The protagonists are the two Deputy Chief Whips. Steffan Rhodri (aka Dave Coaches from Gavin and Stacey) plays the Labour hardman Walter Harrison, whilst Nathaniel Parker is his slickly spoken Tory opponent, Jack Weatherill. Both of these characters were engaging and, crucially, likeable. blog-4As a rule, it’s the unlikeable characters who create better theatre (see Hedda Gabler, Richard III, A View From the Bridge for details). Here, however, it felt important to give both men some sort of integrity, perhaps because of the political subject. It’s refreshing to see people with contrasting opinions and world-views represented as equally understandable, and equally human. It’s not that the stereotypes of stuck-up Tory and chippy Labourite weren’t there; Malcolm Sinclair was gloriously pompous as Conservative Chief Whip Humphrey Atkins, whilst as his Labour counterpart Phil Daniels was equally gloriously foul-mouthed a la Malcom Tucker. But whilst showing the ludicrousness of British politics in abundance, This House also paints an overall picture of the nobility at the heart of the system. Throughout the play, frazzled MPs complain about the presence of people messing up an otherwise perfect way of government. And whilst that may be true, the ending shows the flipside; that human emotions, codes of conduct, and honour systems, are also part of the beauty of the British political system. blogYou come away with a deep sense of respect for the people behind-the-scenes, who dedicate their lives to making sure the party they believe is right remains in power – even if a sense of futility often haunts their frantic manoeuvrings.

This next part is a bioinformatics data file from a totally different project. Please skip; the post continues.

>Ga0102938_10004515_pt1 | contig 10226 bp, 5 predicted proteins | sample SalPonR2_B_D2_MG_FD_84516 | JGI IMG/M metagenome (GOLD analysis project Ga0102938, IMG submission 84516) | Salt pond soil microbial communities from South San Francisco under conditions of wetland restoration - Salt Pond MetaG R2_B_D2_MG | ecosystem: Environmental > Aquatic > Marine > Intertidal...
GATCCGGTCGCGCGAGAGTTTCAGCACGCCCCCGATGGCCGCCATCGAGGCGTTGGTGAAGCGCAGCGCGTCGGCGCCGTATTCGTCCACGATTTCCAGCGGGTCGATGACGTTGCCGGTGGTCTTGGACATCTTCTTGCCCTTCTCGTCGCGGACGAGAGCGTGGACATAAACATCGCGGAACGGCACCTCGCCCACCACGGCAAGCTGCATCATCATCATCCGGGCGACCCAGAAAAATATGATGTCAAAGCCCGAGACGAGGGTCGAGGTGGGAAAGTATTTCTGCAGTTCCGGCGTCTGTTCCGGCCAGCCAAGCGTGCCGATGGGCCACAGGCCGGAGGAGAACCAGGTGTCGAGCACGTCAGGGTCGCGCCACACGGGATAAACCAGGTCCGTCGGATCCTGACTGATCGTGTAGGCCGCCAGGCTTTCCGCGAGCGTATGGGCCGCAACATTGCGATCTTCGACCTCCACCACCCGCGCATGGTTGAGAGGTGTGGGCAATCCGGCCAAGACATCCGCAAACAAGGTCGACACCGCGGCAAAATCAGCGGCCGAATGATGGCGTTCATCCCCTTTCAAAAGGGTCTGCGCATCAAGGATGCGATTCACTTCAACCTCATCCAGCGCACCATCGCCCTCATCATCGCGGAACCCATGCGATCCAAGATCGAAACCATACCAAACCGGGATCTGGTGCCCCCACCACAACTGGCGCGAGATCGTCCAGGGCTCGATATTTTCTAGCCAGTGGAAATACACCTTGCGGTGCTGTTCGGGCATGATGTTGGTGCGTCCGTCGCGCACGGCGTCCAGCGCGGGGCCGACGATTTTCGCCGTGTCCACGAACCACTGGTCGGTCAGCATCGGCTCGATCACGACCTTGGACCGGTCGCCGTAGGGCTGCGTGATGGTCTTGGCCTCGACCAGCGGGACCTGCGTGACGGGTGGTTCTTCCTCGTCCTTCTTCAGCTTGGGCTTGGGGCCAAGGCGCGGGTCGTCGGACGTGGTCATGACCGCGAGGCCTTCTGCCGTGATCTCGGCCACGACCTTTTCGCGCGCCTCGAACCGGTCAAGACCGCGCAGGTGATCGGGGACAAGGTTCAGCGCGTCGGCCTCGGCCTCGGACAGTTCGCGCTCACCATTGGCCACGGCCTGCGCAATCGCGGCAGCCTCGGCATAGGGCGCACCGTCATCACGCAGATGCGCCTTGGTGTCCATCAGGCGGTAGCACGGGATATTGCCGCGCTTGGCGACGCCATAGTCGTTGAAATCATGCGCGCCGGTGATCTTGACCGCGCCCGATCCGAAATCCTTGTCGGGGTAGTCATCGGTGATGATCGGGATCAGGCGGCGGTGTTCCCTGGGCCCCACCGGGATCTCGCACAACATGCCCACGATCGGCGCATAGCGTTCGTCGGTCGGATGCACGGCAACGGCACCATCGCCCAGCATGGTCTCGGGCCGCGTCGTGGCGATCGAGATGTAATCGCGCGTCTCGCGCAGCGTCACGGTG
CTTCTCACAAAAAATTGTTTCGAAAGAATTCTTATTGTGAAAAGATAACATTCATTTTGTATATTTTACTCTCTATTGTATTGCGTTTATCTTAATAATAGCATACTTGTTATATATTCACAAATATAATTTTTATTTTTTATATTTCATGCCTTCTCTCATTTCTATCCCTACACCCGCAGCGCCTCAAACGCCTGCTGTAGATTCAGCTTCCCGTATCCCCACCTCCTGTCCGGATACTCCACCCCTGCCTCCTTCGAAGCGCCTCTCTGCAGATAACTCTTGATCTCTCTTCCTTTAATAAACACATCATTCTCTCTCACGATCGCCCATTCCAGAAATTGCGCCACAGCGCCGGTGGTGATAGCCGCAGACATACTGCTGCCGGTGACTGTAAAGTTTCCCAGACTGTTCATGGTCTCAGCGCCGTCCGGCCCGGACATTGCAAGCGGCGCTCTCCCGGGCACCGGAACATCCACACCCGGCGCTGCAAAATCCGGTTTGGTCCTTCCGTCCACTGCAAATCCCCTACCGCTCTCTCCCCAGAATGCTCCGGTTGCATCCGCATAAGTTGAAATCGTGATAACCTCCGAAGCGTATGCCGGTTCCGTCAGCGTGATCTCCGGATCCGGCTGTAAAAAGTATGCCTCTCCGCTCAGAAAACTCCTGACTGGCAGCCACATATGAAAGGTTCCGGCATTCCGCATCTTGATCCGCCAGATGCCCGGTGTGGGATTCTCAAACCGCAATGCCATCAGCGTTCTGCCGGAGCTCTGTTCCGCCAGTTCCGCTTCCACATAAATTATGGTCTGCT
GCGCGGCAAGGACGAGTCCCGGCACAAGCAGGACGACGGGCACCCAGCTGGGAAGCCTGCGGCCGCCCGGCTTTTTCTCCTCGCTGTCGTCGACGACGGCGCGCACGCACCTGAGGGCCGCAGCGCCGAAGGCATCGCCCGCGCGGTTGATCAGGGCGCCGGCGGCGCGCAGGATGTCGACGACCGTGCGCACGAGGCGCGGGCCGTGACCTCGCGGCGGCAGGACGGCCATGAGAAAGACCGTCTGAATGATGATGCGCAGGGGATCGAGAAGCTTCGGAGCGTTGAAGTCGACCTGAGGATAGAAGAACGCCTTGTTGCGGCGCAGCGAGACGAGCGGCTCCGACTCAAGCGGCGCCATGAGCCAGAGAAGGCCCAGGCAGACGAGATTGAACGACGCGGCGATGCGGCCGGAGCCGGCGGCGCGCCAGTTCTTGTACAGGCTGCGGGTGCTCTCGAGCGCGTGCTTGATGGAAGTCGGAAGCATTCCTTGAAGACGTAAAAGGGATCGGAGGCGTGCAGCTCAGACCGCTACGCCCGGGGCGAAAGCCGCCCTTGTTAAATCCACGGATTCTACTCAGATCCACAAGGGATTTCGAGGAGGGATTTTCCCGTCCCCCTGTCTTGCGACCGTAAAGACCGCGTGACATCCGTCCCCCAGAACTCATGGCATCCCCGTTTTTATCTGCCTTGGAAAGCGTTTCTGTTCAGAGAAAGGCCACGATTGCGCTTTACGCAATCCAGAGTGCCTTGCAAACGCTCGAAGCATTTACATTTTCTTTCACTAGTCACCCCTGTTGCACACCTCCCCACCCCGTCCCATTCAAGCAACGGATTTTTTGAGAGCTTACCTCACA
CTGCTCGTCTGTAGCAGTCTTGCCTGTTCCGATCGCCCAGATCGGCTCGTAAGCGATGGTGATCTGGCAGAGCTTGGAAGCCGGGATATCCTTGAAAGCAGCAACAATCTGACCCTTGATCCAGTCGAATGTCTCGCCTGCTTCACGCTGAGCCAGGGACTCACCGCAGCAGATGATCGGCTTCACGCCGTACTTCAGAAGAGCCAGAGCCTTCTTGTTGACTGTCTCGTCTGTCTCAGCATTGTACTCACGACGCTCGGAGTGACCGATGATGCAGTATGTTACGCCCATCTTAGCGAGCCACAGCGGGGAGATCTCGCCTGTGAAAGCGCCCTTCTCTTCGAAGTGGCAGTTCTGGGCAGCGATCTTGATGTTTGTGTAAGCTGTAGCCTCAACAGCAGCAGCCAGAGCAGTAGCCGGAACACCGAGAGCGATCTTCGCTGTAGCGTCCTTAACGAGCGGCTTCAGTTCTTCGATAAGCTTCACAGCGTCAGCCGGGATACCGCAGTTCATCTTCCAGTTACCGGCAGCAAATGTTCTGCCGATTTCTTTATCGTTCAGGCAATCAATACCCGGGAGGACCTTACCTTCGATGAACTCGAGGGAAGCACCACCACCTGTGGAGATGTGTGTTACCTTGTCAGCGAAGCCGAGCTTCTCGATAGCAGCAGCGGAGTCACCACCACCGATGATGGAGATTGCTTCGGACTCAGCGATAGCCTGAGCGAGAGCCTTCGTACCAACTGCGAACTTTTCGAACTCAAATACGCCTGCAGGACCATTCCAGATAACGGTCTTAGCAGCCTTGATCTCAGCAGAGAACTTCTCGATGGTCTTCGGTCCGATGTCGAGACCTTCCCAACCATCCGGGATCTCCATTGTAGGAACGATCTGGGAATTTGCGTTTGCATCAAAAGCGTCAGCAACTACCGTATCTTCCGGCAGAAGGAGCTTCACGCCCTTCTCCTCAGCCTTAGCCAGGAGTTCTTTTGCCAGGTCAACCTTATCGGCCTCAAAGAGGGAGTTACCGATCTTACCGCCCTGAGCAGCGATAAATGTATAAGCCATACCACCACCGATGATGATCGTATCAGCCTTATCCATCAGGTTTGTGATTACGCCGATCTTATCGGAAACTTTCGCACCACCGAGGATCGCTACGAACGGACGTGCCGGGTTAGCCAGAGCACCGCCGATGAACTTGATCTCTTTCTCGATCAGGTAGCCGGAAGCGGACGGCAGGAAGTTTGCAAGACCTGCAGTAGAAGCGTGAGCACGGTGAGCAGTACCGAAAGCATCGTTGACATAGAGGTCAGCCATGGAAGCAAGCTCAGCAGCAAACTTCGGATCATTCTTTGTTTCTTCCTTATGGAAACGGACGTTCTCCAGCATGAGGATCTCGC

Phew. That’s enough lyricism for one review. Back to the practicalities of theatre. The staging at the Garrick Theatre is mostly well done. There is a sense of streamlined chaos to the people pacing back and forth within the two Whip offices onstage. The best bit of direction is having the Speaker of the House announce each character by their title as they enter (e.g. “the Member for Oxfordshire East”). A small issue was that the Speaker changed after the interval – in itself not a problem, but it made it appear like this new Speaker was a character who’d already appeared. Which he wasn’t. Just a bit unnecessarily confusing.

I also had a big problem with a part of the staging. The blog-6offices are surrounded by the wooden walls of the House of Commons, with a whole upper level of green seats filled with audience members looking down on the action. This in itself is a great idea, an attempt to recreate the intimacy and audience engagement of the Dorfman. However, any action on this upper level was completely invisible to those sitting in the back half of the stalls (like me). The majority of the drama, to be fair, took place on the mainstage, but quite a few scenes (including one immediately after a key character’s death) were totally hidden from view. I understand transfers are difficult, I understand older theatres are built with different requirements, and I understand this may have looked fantastic to the rest of the audience, but theatre is expensive. Just getting there takes effort and time and money, and I think directors like Jeremy Herrin should factor in the view from every seat when they produce a show. That’s not to say everyone has to have a full view at all times – that’s just unachievable – but it shouldn’t be physically impossible for a whole section of audience to see entire scenes.

Anyway, rant over. Despite these flaws, this is an engaging, informative and witty political drama, with an important sense of poignancy throughout.blog-5 The ensemble cast are excellent; I particularly liked Lauren O’Neill as Ann Taylor, the only female Whip, and Kevin Doyle as her boss Michael Cocks. For someone who knew virtually nothing about this period of politics, the anecdotes and stories that feature (including Michael Heseltine seizing the parliamentary mace and John Stonehouse’s fake disappearance) seem almost unbelievable. But funny. The blackly comedic atmosphere is what this play gets right. It makes for an entertaining and powerful night out – just don’t sit at the back of the stalls.

This House at the Garrick Theatre: 3.5/5 stars